Today is Armistice Day in Britain. At 11.00 a.m. the nation will stop, pause for two minutes and silently remember or pray for all those who died in World War I and subsequent conflicts. In the monastic calendar, it is also the feast of St Martin of Tours, the soldier turned monk and bishop, who is remembered for having shared his cloak with a poor man he met on the road and is celebrated as the founder of the abbey of Marmoutier, the first monastery in the west. The connection between the two is poverty. Poverty kills more people than war, but war always impoverishes those caught up in it. We have only to think of the suffering experienced by millions of people after the First and Second World Wars, or look at what is happening in Europe today, to see the truth of that. The migrants and refugees fleeing the Middle East are proof, should we need any, that war ceates poverty.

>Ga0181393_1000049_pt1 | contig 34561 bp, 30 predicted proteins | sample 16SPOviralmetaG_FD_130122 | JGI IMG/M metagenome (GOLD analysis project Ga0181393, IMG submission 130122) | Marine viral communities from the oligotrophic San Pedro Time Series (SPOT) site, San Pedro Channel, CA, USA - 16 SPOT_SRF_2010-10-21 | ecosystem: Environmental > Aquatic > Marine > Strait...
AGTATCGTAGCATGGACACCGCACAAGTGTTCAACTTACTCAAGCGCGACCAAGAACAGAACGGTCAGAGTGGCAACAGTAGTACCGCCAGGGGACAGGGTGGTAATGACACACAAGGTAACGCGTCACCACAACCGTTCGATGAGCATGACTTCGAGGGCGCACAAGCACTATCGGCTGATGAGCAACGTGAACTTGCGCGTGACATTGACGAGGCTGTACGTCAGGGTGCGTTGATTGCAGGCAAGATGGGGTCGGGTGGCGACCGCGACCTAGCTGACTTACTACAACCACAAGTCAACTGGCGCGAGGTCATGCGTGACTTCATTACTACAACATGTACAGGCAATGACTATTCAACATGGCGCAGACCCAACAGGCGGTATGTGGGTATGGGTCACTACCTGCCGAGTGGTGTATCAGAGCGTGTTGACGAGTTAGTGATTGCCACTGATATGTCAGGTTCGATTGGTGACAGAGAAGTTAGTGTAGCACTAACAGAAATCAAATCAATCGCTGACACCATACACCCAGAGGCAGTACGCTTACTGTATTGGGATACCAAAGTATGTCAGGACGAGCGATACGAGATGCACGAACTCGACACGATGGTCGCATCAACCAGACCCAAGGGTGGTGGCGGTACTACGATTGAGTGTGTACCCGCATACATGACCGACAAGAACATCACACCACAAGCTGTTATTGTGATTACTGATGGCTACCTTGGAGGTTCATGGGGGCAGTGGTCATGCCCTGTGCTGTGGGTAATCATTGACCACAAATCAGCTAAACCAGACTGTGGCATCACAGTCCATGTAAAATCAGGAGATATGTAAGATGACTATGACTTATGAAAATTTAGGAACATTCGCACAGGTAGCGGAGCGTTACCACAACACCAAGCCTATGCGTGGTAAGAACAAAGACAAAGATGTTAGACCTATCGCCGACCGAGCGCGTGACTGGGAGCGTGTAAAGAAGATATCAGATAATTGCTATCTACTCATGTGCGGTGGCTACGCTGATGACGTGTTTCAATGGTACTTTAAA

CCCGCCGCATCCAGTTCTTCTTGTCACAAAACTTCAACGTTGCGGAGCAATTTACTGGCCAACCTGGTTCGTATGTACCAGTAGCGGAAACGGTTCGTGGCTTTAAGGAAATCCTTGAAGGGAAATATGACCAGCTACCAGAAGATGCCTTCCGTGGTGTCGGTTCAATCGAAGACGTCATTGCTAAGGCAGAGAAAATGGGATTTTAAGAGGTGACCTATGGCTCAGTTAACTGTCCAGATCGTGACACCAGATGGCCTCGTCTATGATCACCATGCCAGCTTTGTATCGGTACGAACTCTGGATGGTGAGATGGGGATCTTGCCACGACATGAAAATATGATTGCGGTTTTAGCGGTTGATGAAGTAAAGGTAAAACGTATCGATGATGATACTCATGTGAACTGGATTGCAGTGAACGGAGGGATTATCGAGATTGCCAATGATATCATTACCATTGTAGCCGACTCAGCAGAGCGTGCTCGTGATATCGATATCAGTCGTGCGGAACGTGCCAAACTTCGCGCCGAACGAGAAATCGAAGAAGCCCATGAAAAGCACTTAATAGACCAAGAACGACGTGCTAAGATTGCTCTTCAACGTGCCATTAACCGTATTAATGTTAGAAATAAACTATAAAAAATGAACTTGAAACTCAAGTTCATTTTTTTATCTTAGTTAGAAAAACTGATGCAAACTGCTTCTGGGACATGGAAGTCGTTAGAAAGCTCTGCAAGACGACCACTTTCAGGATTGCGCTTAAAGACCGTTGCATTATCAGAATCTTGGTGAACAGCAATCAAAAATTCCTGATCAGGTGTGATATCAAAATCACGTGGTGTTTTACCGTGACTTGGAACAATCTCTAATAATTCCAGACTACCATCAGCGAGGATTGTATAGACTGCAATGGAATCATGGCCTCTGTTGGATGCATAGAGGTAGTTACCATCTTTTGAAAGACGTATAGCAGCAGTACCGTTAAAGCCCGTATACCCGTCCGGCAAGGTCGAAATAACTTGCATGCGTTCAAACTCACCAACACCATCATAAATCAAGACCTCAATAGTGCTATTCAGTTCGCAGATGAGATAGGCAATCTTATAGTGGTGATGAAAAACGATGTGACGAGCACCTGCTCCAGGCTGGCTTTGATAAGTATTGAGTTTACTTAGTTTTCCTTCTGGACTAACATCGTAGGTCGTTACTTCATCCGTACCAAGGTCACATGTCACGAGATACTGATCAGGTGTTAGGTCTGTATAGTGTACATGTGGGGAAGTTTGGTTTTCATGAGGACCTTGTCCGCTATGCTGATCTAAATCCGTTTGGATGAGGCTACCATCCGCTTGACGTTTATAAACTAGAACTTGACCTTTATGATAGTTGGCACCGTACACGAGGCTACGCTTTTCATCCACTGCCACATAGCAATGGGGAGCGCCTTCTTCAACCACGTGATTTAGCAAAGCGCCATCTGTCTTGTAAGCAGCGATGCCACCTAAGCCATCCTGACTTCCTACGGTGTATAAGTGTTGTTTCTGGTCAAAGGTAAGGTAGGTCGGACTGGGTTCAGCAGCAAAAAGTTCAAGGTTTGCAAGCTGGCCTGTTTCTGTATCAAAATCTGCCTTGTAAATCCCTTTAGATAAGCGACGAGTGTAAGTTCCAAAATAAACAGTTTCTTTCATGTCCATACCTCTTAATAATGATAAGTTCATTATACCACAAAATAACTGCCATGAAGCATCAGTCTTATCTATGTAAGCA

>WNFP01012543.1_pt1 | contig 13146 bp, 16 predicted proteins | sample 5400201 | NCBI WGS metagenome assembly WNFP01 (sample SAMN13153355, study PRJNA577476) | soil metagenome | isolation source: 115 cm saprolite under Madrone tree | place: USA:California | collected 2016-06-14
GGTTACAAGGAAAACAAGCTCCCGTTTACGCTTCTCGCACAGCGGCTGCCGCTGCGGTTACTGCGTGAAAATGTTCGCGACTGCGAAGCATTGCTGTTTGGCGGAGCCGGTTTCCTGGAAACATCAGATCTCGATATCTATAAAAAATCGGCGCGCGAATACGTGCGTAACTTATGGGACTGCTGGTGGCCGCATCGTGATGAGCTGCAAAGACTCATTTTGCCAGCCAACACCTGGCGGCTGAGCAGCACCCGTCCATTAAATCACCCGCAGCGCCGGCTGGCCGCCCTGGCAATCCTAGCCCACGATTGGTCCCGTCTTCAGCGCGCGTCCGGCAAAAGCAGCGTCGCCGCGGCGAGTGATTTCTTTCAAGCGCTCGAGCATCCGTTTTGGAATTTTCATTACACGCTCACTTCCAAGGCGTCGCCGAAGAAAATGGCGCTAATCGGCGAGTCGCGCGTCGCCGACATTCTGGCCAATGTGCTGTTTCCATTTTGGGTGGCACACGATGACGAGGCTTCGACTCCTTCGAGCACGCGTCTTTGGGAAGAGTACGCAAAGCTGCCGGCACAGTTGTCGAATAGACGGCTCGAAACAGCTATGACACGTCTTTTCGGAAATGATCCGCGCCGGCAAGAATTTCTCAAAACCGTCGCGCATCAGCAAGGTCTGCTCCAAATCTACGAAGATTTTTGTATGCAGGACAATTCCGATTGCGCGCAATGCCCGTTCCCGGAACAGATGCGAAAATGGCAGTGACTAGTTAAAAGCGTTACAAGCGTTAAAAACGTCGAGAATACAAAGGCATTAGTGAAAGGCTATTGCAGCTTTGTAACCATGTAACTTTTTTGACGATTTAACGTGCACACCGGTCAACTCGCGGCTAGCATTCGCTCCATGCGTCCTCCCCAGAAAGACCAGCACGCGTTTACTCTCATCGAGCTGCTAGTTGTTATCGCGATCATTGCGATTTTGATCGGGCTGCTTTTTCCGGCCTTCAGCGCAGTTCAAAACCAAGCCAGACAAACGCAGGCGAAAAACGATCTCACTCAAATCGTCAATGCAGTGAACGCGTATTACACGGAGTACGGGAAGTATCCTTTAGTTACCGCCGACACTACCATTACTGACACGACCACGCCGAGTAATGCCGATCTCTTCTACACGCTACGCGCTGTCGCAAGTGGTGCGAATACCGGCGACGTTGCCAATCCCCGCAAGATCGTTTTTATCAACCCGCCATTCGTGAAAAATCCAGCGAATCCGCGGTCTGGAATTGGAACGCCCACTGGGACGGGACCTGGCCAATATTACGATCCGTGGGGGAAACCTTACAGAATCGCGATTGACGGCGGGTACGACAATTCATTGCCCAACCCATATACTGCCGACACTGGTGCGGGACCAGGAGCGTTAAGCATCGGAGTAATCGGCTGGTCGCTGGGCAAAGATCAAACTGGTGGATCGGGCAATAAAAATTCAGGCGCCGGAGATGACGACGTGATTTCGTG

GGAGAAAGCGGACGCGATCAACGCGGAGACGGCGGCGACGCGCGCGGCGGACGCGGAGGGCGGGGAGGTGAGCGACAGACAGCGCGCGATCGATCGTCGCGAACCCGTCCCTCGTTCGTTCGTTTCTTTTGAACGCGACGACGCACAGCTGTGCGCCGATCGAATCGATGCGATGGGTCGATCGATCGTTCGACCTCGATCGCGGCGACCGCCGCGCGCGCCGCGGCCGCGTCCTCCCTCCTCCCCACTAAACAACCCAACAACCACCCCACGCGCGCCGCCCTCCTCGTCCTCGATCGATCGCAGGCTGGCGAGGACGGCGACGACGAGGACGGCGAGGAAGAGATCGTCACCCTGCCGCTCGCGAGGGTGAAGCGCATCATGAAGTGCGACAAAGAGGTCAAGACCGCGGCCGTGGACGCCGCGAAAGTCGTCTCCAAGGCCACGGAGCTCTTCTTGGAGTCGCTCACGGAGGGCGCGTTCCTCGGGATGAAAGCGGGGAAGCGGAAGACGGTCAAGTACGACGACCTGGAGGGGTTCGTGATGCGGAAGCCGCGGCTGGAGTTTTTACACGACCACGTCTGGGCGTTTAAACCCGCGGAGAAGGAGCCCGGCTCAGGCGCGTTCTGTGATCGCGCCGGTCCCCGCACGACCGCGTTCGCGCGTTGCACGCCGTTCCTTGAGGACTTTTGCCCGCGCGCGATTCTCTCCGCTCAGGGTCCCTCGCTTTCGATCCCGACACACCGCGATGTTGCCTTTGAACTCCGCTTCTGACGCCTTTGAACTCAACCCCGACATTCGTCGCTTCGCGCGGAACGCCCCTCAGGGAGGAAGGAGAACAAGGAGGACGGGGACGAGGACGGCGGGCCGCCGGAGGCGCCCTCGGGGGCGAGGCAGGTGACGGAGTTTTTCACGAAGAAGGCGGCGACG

To later generations, Martin’s cutting his cloak in two in order to share it has become a symbol of how poverty is alleviated — not so much by giving as by sharing. That can be a rather tricky idea to get one’s head round because it suggests that the have-nots have a claim on what the haves possess. They have, so to say, a right to what is shared with them. That goes against our ideas of self-help and making our way in the world, and undermines any sense of self-satisfaction we may be tempted to feel when we notice ourselves being generous, but it is surely the most Christian response to poverty. As a nun, Martin’s example challenges me to consider how we as a monastic community attempt to meet the needs of the poor in our own day, mindful of the fact that poverty isn’t always material poverty. And, of course, his example also reminds me of the danger of thinking of poverty as an abstraction. It isn’t. Poverty has a face, as individual as yours and mine. It is Christ’s in everyone who is poor.